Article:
Photo by Evan Brandt
The opened time capsule stands empty in front of
Pottstown Borough Hall as Ron Downie reads a
composition to mark the occasion.
During the annual Carousel of Flavor, a time capsule buried at the corner of High and Hanover streets was opened.
Minutes earlier, on the same stage, two over-sized checks from Montgomery County transferred $500,000 to two projects that highlight Pottstown's past to help improve its future.
The checks, $250,000 each, are for the Colebrookdale Railroad station in Memorial Park, and for the final physical improvements needed to open the Carousel at Pottstown building across King Street from the station.
(Full disclosure: I was once paid by the Carousel project to write grants and other things, but no longer am.)
Both projects highlight Pottstown's connection to the past, a genuine connection that Colebrookdale Railroad Preservation Trust Executive Director Nathaniel Guest recently pointed out to me as being so crucial to attracting tourists interested in history.
He was right when he said they understand the difference between a Walt Disney building made to look like it was built in the 1870s, and an actual building that was -- or a railroad for that matter.
Photo by Evan Brandt
The contents of the freshly opened time capsule
were a big hit Sunday during the Carousel of Flavor
And, if you'll pardon the pun, it's about time.
Pottstown's future will not be made by making it look like any other suburb, it will be made by being unique, a uniqueness that people who have lived here their whole lives sometimes fail to recognize and appreciate.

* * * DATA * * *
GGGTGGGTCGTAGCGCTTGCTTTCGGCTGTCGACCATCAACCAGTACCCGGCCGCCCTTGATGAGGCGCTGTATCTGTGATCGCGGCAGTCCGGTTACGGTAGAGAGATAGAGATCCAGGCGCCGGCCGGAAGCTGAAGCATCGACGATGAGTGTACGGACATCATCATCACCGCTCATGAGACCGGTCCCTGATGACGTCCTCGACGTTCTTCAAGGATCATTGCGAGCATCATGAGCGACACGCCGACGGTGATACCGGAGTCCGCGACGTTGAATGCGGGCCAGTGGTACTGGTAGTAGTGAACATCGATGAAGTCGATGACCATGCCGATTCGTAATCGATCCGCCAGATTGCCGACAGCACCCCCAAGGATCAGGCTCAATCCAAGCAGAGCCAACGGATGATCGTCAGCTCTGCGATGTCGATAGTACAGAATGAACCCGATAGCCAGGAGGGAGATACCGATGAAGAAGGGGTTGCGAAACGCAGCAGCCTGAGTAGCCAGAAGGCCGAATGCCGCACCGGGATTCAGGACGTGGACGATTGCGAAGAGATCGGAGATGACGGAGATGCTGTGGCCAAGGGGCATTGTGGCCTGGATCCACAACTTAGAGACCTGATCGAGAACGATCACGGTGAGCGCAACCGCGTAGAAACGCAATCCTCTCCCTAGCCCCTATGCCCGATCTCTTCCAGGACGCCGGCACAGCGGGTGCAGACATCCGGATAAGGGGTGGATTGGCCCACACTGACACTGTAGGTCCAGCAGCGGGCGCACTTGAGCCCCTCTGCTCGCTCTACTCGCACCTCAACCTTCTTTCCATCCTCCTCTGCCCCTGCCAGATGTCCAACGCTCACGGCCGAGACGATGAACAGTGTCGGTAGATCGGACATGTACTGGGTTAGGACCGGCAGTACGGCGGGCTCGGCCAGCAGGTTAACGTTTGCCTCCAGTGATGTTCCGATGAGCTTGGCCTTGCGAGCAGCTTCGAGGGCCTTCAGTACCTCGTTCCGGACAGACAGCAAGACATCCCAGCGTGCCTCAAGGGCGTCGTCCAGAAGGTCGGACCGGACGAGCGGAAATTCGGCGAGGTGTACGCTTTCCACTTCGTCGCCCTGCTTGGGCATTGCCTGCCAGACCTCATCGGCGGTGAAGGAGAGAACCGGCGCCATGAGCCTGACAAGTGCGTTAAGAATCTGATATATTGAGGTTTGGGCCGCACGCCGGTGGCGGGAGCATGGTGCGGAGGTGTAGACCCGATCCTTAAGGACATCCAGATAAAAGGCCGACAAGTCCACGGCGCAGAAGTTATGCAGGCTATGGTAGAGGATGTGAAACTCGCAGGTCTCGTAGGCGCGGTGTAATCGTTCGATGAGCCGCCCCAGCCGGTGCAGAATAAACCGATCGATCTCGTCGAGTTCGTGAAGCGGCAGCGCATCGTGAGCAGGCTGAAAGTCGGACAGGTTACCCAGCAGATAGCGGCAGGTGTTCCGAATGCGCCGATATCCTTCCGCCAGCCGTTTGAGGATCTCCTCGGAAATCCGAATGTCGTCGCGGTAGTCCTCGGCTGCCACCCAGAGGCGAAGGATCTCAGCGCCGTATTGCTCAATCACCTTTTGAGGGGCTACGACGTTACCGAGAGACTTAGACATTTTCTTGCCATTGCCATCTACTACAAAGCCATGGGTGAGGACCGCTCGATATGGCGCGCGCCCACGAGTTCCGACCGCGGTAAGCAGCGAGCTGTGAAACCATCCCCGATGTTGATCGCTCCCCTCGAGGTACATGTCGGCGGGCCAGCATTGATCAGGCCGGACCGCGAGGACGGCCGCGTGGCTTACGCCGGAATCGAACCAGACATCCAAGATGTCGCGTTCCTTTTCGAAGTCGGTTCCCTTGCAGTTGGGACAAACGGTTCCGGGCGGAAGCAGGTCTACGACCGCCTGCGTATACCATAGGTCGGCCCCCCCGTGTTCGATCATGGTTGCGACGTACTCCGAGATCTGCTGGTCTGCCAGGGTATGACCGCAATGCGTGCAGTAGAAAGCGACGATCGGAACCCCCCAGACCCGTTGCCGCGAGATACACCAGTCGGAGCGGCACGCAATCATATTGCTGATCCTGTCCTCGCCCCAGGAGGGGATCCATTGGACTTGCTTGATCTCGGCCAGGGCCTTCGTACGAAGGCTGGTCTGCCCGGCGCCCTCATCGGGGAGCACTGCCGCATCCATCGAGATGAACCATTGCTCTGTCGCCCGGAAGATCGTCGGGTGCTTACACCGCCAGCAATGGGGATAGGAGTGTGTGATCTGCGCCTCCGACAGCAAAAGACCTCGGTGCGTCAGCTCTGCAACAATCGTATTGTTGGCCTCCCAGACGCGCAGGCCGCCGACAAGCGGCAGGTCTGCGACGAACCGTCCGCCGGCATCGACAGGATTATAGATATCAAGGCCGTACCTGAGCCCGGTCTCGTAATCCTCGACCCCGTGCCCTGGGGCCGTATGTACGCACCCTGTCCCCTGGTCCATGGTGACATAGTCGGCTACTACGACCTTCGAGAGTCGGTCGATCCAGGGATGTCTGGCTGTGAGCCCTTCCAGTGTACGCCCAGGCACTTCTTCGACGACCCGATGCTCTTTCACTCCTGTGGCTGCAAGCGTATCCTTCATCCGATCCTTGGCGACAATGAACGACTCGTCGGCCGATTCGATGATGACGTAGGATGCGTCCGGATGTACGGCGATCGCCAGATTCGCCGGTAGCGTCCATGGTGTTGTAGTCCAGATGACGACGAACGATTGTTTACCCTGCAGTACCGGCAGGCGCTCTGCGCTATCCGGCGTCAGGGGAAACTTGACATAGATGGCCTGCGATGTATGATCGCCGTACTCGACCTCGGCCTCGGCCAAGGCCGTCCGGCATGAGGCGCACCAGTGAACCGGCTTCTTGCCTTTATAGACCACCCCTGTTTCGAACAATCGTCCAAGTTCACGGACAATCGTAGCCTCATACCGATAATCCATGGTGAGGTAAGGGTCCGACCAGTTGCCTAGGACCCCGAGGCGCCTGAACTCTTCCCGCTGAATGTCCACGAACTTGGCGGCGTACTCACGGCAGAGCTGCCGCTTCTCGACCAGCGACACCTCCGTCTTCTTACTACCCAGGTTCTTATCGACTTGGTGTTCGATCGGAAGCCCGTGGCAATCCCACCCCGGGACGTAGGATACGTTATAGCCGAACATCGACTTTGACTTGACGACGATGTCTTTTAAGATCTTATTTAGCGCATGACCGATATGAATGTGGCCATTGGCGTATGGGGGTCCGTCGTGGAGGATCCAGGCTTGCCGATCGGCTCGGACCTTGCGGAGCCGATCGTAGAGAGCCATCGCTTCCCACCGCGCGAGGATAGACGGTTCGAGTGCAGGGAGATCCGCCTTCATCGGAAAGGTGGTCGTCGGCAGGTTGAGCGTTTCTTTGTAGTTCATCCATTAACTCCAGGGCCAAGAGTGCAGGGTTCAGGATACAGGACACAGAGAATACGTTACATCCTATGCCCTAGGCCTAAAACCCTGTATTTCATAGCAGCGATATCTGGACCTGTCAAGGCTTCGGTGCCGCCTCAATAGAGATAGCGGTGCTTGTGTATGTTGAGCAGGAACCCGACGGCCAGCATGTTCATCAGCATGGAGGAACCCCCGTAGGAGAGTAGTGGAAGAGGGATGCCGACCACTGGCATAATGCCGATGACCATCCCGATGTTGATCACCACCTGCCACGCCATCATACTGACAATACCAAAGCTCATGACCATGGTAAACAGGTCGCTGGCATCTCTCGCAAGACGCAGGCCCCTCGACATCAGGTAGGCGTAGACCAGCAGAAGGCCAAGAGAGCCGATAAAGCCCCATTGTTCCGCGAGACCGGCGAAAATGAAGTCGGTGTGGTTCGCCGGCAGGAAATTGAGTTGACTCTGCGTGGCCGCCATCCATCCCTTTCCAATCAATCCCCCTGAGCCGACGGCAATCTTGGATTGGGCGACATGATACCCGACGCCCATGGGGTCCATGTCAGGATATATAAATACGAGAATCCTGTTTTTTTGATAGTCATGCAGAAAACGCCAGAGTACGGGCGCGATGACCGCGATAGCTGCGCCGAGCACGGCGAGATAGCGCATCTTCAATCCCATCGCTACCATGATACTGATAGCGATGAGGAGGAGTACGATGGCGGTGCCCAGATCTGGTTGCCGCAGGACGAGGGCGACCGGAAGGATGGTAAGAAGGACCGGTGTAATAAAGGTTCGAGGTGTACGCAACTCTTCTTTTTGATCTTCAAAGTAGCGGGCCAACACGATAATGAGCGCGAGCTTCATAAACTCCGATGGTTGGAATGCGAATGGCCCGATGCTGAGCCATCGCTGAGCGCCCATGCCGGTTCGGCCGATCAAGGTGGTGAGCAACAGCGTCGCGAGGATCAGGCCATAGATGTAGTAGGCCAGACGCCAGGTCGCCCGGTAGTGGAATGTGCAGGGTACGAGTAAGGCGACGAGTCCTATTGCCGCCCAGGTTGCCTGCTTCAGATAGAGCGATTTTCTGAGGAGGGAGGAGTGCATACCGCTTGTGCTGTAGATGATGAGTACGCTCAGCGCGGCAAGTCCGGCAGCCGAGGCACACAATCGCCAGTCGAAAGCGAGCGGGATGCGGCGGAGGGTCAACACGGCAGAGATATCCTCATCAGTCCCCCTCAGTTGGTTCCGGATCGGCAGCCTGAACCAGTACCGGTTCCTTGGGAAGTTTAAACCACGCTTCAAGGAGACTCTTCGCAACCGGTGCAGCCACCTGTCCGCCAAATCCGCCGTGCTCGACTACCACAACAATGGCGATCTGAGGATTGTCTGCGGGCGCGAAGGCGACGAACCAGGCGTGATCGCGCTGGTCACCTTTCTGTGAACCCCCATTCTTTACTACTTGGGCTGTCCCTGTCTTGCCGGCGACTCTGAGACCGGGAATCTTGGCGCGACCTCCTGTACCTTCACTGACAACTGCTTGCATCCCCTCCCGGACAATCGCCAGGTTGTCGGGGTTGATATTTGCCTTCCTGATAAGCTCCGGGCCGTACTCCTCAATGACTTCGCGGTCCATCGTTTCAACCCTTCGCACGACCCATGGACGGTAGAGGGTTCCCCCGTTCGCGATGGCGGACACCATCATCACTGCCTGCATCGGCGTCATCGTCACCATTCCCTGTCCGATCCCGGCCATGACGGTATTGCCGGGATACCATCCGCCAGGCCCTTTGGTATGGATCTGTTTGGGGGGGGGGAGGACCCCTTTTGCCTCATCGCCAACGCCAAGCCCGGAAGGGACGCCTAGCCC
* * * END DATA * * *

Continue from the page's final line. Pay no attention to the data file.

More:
The town just celebrated the 200th anniversary of its incorporation, obviously its history is one of its greatest assets.
And one of those assets, the Carousel and its trademark restaurant festival, is being used to leverage one of its potential assets -- Americans' growing appreciation for good food.
Terry Jones, a longtime volunteer with the Carousel, told me that it was looking good for Sunday's Carousel of Flavor Restaurant Festival to break last year's record-breaking returns.
Opening the time capsule during this ever-more-popular festival was a good decision, as it put together the people who appreciate all that the "foodie" movement represents, with those who appreciate and remember what Pottstown was like 50 years ago.
Here is some video of the contents:
It was hard not to smile watching people who have lived in Pottstown all their lives, pouring over the photos of those who they knew, where they worked and how they made their way into the sealed steel time capsule that nevertheless leaked a little -- Thanks Hurricane Agnes.
|Here's to another 200 years Pottstown.|
The industries will be different,
The interests may be different.
But it we're smart, and don't let old thinking stab us in the foot, the results will be all too recognizable -- a town filled with people who love living here.
Welcome the artists, welcome the educated and make Pottstown a place where learning and creativity are applauded and Pottstown can be vibrant again.
Like it was 50 and 200 years ago.
Without further editorializing, here are the Tweets I could not resist making during this year's event: